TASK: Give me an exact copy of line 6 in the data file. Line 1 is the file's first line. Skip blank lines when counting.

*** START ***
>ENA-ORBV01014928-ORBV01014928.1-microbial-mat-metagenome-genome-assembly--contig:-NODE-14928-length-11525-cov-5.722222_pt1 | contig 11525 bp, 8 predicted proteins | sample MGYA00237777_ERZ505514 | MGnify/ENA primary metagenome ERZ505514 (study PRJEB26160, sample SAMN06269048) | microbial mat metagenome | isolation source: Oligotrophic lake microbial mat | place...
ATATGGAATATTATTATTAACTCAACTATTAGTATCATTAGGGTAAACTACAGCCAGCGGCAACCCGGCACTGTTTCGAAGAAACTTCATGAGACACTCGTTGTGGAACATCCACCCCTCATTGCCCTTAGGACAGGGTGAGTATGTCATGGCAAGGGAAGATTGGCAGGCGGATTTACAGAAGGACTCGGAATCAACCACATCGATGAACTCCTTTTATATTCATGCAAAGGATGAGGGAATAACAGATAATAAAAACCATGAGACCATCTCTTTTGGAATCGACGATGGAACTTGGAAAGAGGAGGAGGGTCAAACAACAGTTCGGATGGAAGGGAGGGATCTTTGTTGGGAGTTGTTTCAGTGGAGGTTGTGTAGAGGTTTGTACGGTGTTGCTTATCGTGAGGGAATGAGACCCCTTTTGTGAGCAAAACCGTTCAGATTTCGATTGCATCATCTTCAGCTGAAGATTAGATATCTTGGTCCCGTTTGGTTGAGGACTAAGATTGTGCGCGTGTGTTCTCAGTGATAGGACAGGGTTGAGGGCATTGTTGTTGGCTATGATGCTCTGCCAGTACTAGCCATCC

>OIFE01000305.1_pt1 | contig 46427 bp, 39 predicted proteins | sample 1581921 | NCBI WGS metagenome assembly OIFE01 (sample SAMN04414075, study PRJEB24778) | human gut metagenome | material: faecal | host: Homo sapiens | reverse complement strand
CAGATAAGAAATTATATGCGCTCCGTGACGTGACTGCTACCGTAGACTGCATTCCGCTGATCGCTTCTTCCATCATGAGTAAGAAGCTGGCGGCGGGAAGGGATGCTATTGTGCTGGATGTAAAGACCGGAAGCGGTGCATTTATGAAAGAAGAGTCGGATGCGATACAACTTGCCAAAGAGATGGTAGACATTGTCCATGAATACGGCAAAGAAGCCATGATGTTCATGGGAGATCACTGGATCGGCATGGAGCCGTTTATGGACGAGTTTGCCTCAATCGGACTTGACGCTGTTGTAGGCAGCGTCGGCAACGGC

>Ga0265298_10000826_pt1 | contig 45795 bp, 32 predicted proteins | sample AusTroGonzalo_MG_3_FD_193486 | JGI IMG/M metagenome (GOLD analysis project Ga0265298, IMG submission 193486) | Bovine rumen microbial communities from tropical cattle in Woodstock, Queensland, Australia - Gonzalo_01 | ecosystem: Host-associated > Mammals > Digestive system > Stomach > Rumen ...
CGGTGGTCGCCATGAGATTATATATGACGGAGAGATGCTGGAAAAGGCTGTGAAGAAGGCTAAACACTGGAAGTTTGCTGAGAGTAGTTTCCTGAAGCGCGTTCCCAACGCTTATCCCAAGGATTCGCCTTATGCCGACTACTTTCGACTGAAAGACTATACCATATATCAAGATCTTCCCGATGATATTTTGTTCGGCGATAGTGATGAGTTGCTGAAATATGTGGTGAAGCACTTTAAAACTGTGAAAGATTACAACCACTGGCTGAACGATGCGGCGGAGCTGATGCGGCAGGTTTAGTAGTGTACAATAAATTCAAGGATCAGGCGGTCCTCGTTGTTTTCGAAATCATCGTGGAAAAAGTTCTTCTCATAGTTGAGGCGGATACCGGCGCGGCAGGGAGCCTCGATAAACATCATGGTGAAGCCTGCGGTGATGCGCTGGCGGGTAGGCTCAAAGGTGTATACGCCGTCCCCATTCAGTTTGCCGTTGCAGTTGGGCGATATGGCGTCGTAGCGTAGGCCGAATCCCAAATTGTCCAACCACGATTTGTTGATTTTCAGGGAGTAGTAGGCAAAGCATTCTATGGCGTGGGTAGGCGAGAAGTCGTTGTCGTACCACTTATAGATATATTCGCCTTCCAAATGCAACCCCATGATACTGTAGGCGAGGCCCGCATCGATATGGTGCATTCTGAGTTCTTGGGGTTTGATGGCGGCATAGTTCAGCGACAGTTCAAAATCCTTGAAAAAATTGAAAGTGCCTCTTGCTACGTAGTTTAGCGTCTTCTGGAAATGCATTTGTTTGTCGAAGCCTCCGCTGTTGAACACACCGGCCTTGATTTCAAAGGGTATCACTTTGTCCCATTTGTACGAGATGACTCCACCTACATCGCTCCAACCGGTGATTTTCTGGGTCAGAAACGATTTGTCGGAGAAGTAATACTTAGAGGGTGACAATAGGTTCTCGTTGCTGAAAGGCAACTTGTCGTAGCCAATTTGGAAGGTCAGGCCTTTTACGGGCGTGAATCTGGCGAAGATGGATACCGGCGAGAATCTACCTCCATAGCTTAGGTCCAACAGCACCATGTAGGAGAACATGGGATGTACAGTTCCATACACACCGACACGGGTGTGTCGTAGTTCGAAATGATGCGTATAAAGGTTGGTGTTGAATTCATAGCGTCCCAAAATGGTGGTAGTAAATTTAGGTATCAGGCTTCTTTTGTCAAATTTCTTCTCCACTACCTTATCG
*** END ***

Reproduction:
CGGTGGTCGCCATGAGATTATATATGACGGAGAGATGCTGGAAAAGGCTGTGAAGAAGGCTAAACACTGGAAGTTTGCTGAGAGTAGTTTCCTGAAGCGCGTTCCCAACGCTTATCCCAAGGATTCGCCTTATGCCGACTACTTTCGACTGAAAGACTATACCATATATCAAGATCTTCCCGATGATATTTTGTTCGGCGATAGTGATGAGTTGCTGAAATATGTGGTGAAGCACTTTAAAACTGTGAAAGATTACAACCACTGGCTGAACGATGCGGCGGAGCTGATGCGGCAGGTTTAGTAGTGTACAATAAATTCAAGGATCAGGCGGTCCTCGTTGTTTTCGAAATCATCGTGGAAAAAGTTCTTCTCATAGTTGAGGCGGATACCGGCGCGGCAGGGAGCCTCGATAAACATCATGGTGAAGCCTGCGGTGATGCGCTGGCGGGTAGGCTCAAAGGTGTATACGCCGTCCCCATTCAGTTTGCCGTTGCAGTTGGGCGATATGGCGTCGTAGCGTAGGCCGAATCCCAAATTGTCCAACCACGATTTGTTGATTTTCAGGGAGTAGTAGGCAAAGCATTCTATGGCGTGGGTAGGCGAGAAGTCGTTGTCGTACCACTTATAGATATATTCGCCTTCCAAATGCAACCCCATGATACTGTAGGCGAGGCCCGCATCGATATGGTGCATTCTGAGTTCTTGGGGTTTGATGGCGGCATAGTTCAGCGACAGTTCAAAATCCTTGAAAAAATTGAAAGTGCCTCTTGCTACGTAGTTTAGCGTCTTCTGGAAATGCATTTGTTTGTCGAAGCCTCCGCTGTTGAACACACCGGCCTTGATTTCAAAGGGTATCACTTTGTCCCATTTGTACGAGATGACTCCACCTACATCGCTCCAACCGGTGATTTTCTGGGTCAGAAACGATTTGTCGGAGAAGTAATACTTAGAGGGTGACAATAGGTTCTCGTTGCTGAAAGGCAACTTGTCGTAGCCAATTTGGAAGGTCAGGCCTTTTACGGGCGTGAATCTGGCGAAGATGGATACCGGCGAGAATCTACCTCCATAGCTTAGGTCCAACAGCACCATGTAGGAGAACATGGGATGTACAGTTCCATACACACCGACACGGGTGTGTCGTAGTTCGAAATGATGCGTATAAAGGTTGGTGTTGAATTCATAGCGTCCCAAAATGGTGGTAGTAAATTTAGGTATCAGGCTTCTTTTGTCAAATTTCTTCTCCACTACCTTATCG